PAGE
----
The Blackstone Group is offering limited partners a change in the terms of its sixth buyout fund, shifting to an 80/20 transaction fee split in exchange for a slight increase in the management fee, according to a person with knowledge of the situation.
Blackstone declined to comment.
The firm, which anticipates closing Fund VI on $13.5 billion, agreed to the term change for the Oregon Investment Council, which committed $200 million last week after negotiating the fee split.
Tony James, Blackstone’s president, said during an OIC investment meeting the firm would offer other LPs the same deal, according to an audio transcript of the meeting.
“We created a special fee structure for Oregon. If we’re lucky enough to get your support [on Fund VI], we will need … as a matter of ethics, to offer it to other LPs,” James said.
Original terms on Fund VI allowed LPs to use 65 percent of the transaction fee to pay down the management fee, known as an offset. The fund has a 1.5 percent management fee on commitments up to $7.5 billion, 1 percent of commitments above $7.5 billion and afterward, .75 percent of invested capital.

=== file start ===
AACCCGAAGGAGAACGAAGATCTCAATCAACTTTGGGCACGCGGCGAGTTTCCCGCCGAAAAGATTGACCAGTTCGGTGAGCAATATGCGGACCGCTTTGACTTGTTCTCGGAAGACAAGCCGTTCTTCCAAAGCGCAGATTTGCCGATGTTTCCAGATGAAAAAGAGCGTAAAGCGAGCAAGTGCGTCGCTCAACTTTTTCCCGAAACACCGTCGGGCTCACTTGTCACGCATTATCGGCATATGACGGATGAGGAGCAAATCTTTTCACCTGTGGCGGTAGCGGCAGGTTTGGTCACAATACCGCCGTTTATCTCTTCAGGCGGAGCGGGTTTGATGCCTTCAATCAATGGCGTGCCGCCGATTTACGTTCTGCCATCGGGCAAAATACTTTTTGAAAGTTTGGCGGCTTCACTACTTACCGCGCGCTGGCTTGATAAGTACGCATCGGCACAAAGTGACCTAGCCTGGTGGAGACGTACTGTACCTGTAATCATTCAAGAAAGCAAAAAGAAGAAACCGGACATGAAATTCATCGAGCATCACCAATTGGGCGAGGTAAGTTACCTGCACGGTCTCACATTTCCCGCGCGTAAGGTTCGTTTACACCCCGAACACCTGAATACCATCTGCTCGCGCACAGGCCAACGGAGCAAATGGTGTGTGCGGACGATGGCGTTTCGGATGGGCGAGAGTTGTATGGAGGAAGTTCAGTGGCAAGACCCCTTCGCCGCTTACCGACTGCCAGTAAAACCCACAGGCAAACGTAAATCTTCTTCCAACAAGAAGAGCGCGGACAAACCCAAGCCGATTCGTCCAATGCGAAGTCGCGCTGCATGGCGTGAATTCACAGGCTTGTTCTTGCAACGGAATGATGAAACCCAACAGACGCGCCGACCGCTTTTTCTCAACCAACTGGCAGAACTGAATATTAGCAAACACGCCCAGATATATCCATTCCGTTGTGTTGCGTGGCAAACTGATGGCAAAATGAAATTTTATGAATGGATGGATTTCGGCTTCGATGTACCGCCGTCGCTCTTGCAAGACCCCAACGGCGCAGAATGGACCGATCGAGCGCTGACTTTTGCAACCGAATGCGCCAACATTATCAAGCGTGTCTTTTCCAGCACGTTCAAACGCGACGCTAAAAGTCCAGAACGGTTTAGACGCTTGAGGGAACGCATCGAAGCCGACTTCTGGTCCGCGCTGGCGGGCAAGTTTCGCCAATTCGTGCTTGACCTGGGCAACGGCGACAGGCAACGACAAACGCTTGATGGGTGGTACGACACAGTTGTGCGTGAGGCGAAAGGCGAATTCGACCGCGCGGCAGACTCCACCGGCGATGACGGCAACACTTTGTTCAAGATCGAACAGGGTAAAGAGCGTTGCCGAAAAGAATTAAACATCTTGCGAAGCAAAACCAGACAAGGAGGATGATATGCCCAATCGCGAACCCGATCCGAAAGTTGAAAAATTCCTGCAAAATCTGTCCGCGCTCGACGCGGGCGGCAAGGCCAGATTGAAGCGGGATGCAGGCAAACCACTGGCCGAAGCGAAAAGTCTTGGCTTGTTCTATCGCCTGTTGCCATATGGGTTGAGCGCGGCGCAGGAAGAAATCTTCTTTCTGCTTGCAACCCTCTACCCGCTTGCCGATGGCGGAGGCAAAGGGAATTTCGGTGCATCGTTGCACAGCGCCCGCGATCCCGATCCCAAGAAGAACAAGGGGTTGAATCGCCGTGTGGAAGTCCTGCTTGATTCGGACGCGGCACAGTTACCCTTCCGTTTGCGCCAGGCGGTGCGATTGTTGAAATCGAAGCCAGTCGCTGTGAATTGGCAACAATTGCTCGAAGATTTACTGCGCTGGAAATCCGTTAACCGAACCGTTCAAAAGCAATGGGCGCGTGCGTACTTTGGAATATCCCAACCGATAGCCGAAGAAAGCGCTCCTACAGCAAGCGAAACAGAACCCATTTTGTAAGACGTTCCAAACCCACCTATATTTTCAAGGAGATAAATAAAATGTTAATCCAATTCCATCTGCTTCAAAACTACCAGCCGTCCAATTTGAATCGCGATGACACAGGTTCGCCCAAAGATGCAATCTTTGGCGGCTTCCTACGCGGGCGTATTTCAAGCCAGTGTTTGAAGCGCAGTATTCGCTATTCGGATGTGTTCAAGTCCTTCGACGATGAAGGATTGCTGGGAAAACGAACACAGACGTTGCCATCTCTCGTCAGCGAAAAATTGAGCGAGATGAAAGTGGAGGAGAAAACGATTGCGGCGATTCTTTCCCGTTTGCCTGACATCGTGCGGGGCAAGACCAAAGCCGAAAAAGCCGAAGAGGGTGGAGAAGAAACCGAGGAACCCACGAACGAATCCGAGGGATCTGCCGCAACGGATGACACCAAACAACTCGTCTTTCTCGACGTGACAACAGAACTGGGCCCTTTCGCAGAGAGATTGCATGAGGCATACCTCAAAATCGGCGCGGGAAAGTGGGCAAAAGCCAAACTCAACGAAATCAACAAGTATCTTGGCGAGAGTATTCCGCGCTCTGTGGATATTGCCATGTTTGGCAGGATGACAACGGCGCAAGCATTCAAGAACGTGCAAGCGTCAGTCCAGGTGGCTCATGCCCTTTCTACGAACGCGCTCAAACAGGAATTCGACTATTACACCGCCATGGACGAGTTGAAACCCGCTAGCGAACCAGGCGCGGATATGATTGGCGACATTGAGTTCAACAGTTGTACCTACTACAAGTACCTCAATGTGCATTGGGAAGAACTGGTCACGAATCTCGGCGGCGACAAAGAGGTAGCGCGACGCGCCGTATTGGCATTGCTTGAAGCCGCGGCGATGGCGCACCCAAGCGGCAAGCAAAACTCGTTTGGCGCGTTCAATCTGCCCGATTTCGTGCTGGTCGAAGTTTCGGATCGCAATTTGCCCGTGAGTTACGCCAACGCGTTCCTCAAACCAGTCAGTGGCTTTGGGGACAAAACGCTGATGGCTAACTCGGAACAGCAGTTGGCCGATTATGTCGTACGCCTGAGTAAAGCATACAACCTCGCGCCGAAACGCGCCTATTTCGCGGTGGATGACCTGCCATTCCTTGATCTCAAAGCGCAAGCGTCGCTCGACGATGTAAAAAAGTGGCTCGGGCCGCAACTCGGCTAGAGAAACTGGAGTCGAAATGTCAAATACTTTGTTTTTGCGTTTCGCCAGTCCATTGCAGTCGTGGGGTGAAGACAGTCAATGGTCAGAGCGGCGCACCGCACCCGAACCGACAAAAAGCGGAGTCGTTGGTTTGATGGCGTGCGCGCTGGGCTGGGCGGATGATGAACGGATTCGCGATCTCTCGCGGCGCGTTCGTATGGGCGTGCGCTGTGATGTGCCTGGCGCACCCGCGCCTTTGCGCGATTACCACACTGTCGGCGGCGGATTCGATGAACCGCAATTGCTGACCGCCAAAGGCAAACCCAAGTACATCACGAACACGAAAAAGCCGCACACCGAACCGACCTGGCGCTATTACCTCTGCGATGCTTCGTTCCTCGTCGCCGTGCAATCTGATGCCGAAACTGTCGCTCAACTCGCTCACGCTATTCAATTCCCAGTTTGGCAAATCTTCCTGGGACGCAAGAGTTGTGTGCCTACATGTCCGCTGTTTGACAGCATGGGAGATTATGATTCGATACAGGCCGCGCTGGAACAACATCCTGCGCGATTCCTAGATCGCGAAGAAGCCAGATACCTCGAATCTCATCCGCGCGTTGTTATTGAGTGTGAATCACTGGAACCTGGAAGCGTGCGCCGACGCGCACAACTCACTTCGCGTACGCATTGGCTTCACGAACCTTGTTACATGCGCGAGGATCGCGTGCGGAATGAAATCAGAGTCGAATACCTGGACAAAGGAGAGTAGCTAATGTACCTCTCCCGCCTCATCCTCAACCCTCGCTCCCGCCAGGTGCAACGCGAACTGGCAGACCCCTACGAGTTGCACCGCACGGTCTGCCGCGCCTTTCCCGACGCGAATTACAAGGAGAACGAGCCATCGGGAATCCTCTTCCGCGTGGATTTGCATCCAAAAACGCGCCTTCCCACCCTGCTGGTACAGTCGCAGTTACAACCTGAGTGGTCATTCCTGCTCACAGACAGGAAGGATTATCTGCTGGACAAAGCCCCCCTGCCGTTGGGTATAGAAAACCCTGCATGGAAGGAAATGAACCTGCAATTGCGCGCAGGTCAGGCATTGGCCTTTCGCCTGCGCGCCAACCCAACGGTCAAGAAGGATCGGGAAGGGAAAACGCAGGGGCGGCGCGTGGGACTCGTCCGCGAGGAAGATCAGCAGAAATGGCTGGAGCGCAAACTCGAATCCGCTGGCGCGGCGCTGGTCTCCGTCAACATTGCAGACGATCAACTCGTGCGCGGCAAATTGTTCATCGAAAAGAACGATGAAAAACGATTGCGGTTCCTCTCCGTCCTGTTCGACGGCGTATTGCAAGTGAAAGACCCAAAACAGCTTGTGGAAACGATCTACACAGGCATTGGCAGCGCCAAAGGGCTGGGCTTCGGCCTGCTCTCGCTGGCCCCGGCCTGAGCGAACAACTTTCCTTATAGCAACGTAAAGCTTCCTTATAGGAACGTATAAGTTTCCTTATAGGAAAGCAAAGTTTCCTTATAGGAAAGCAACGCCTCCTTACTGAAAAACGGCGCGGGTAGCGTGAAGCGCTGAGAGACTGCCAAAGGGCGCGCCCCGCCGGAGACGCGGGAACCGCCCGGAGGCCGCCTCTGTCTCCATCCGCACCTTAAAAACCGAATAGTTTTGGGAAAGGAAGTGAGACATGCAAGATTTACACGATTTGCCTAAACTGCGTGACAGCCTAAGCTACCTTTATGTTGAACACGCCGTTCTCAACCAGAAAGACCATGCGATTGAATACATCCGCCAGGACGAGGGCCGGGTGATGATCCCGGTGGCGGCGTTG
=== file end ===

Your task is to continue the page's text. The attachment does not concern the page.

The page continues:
It’s unclear how much the management fee would go up under the new transaction fee split. A spokesperson for the OIC declined to comment on the terms.
We created a special fee structure for Oregon. If we're lucky enough to get your support [on Fund VI], we will need … as a matter of ethics, to offer it to other LPs.
LPs have been requesting an 80/20 fee split or even using 100 percent of the transaction fee to offset the management fee. Guidelines published last year by the Institutional Limited Partner Association, a trade association for limited partners to private equity funds, called for the transaction fee to go 100 percent toward the “benefit of the fund”.
Oregon established its own set of guidelines last year that it has been using when considering private equity investments. Oregon’s guidelines say that “fees should be reduced for all but the most modest funds with larger funds taking larger reductions in ‘standard’ fees, acknowledging economies of scale”.